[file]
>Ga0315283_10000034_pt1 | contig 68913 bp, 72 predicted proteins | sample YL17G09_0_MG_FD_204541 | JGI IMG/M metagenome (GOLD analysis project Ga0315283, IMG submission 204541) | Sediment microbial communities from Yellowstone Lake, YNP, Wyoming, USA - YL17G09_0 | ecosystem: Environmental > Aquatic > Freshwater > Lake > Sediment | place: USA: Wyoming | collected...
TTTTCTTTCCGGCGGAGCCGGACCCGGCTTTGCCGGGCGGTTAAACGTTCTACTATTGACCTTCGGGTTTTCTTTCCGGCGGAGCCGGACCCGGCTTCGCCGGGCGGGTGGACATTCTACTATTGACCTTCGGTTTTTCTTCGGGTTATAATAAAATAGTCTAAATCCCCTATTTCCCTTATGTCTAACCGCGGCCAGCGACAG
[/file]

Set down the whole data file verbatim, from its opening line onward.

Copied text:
>Ga0315283_10000034_pt1 | contig 68913 bp, 72 predicted proteins | sample YL17G09_0_MG_FD_204541 | JGI IMG/M metagenome (GOLD analysis project Ga0315283, IMG submission 204541) | Sediment microbial communities from Yellowstone Lake, YNP, Wyoming, USA - YL17G09_0 | ecosystem: Environmental > Aquatic > Freshwater > Lake > Sediment | place: USA: Wyoming | collected...
TTTTCTTTCCGGCGGAGCCGGACCCGGCTTTGCCGGGCGGTTAAACGTTCTACTATTGACCTTCGGGTTTTCTTTCCGGCGGAGCCGGACCCGGCTTCGCCGGGCGGGTGGACATTCTACTATTGACCTTCGGTTTTTCTTCGGGTTATAATAAAATAGTCTAAATCCCCTATTTCCCTTATGTCTAACCGCGGCCAGCGACAG